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Google Home Hub: Everything we know about Google’s new Smart Display so far

The Google Home launched at the inaugural Made by Google event in 2016, while 2017 saw the Home Mini and Home Max. This year, the Google Home Hub is expected to continue the company’s success in the connected speaker space over Amazon. Thanks to a handful of leaks, we are well aware of the design, specs, and capabilities, while the price has also been rumored.

Here’s a look at everything we’ve learned about the Smart Display so far…

Google Home Hub — Features

As a Google Assistant Smart Display, the Google Home Hub is essentially a Home but with a screen for added interactivity. Users can ask questions and issue commands like adding to a shopping list and placing audio calls to friends and businesses.

It supports Voice Match to identify users and deliver their calendar, commute, and reminders; tasks that all benefit from the screen. Additionally, you can watch YouTube and a handful of other video apps. Viewing pictures from Google Photos is also made possible by the display.

It controls smart home appliances with an interface that allows users to change the temperature with a virtual dial. Working with Google’s Nest, Assistant supports 5,000 other devices from over 400 brands.

Google Home Hub — Design

The first Google Assistant Smart Displays were announced at CES 2018 — and save for Lenovo’s — look very much like boomboxes. The JBL Link View and LG ThinQ WK9 have their screens flanked by large speaker grills to the left and right. Even the modern looking Lenovo Smart Display has a large grill on the far side.

Google took a different approach with a design that very much reflects the current Home aesthetic of fabric and more muted colors. The display is front and center, receiving full attention and emphasizing what users are supposed to interact with.

That screen is connected to a stand that features a wide, but narrow pill-shaped base. The back piece is covered in the same material found on the grill of the Home Mini and Max. A Google ‘G’ logo is centered on the rear side, with a power cord on the right-side.

Meanwhile, the back of the display is plastic, with two physical controls. When viewing from the rear, there is a likely volume rocker on the left-side, while there is a microphone switch at the top-center to stop the device from listening for the “Hey Google” or “Ok Google” hotword.

Google Home Hub — Colors

Available in “Chalk” and “Charcoal,” the Google Home Hub will fit right into the Home speaker lineup. Matching the Home Max exactly, these colors are applied to the fabric and the plastic backing of the tablet-esque screen portion.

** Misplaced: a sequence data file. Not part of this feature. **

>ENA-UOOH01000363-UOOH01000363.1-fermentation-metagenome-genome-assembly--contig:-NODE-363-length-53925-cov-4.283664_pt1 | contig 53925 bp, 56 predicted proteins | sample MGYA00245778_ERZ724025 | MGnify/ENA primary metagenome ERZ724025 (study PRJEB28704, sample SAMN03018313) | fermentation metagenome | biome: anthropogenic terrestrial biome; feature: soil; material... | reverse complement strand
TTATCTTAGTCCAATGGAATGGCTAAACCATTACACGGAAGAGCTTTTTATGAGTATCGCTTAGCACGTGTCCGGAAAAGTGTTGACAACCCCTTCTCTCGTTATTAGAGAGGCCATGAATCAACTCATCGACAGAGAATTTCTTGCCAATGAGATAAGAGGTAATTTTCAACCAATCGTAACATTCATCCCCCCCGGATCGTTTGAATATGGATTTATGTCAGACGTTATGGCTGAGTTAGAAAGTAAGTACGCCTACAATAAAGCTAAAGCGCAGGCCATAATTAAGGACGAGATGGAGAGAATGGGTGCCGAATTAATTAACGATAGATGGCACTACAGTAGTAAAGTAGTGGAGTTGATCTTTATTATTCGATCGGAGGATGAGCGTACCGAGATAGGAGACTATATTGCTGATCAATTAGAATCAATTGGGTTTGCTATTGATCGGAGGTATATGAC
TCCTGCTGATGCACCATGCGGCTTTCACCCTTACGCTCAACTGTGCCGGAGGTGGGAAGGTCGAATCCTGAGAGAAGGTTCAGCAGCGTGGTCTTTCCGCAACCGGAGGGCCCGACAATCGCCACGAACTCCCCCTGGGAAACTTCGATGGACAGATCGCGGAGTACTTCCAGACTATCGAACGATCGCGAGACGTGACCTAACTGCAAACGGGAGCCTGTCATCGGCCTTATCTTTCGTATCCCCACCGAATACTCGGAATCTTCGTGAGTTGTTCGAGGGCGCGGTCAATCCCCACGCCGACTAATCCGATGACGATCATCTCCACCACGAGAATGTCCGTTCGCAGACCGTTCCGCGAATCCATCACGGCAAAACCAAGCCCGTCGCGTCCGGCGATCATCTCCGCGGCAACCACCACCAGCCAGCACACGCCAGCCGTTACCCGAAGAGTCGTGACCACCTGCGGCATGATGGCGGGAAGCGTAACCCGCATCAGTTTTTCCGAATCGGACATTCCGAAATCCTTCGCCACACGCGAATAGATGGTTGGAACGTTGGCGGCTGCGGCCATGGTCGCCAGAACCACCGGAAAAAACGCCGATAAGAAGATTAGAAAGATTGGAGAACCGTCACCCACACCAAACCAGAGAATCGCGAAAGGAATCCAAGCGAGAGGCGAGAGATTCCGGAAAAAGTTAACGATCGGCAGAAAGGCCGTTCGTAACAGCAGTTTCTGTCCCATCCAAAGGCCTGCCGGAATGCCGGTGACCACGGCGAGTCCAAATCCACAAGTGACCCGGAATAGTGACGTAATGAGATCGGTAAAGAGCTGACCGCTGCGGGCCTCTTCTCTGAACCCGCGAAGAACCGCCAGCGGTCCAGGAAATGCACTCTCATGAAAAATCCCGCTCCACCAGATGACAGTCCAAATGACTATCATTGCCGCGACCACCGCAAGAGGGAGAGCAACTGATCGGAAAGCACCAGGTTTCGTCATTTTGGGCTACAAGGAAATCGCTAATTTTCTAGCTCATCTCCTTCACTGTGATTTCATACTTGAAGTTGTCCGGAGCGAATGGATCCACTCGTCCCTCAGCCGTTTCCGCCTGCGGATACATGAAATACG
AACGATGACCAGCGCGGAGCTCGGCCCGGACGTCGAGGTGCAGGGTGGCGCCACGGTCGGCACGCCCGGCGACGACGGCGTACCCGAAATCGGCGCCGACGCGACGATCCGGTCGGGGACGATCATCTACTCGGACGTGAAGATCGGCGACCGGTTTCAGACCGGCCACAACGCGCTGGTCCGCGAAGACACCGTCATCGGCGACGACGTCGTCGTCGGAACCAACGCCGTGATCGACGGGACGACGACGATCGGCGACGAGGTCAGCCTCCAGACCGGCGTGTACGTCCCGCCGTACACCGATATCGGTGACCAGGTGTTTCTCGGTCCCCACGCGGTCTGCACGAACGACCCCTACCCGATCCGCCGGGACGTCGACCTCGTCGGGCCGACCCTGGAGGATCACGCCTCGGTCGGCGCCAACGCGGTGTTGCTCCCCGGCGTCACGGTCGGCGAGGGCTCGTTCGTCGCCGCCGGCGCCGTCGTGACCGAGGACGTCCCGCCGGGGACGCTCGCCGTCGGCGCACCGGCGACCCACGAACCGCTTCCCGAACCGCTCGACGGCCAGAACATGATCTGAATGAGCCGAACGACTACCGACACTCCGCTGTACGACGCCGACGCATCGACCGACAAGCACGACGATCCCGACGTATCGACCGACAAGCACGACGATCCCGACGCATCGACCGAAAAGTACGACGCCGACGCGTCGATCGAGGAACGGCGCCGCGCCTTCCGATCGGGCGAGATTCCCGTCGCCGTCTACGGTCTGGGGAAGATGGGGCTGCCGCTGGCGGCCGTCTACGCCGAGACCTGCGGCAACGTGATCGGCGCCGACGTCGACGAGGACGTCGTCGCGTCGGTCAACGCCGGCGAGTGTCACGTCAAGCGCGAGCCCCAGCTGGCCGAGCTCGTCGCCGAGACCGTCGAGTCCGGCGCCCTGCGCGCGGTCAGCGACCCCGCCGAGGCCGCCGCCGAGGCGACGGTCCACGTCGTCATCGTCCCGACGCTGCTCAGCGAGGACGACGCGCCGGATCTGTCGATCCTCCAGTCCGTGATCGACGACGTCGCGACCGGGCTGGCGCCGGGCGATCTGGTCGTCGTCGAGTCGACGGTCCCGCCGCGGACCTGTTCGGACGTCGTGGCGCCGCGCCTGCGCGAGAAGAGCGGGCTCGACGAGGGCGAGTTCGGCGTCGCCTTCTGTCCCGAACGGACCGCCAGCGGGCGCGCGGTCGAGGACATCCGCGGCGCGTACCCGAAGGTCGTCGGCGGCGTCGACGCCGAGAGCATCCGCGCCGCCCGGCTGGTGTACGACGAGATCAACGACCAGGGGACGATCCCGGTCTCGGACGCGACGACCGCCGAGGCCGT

However, the rather notable bezels of the screen will remain white, though the color — in the case of Charcoal — is faintly visible on the perimeter of the screen. Additionally, the power cord remains white.

Google Home Hub — Specs

Speaking of the touchscreen, it is 7-inches with Google not citing the exact resolution. The top bezel houses an ambient light and color sensor, but no front-facing camera.

On the audio front, Google only notes “full-range speakers for crystal clear sound” for the Home Hub and the standard Far-field microphones. Connectivity, as confirmed by the FCC, includes 802.11b/g/n/ac Wi-Fi in both 2.4GHz and 5.0GHz bands for “high-performance streaming” and Bluetooth support.

The Home Hub is powered by a 15W power adapter that connects via a DC power jack. It weighs 16.9 oz (480g), while dimensions are 7.02-inch (178.5 mm) x 4.55-inch (118 mm) with a 2.65-inch (67.3 mm) depth.

This compact size should help the Home Hub fit into tighter spaces like counter tops, compared to the Lenovo and JBL offerings.

Google Home Hub

Google Home Hub — Price

One leaked price listing from a U.S. retailer pegs the Home Hub at only $149. This competitive price point undercuts a 10-inch second-generation Echo Show by $70, and would very much be in line with the company’s strategy of saturating and flooding the market with cheaper products to undermine Amazon.

The lack of a front-facing camera for Google Duo could be a cost cutting measure, but an odd one given how video calls have been a selling point of Smart Displays and it being the company’s only successful social app. Meanwhile, the lack of a camera could be aimed at courting privacy-conscious consumers.

In the grand scheme, it could encourage the nascent Smart Display ecosystem and appease its partners. If consumers want a larger display or more premium design, they will be directed to models from JBL, Lenovo, LG, and Sony.

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Avatar for Abner Li Abner Li

Editor-in-chief. Interested in the minutiae of Google and Alphabet. Tips/talk: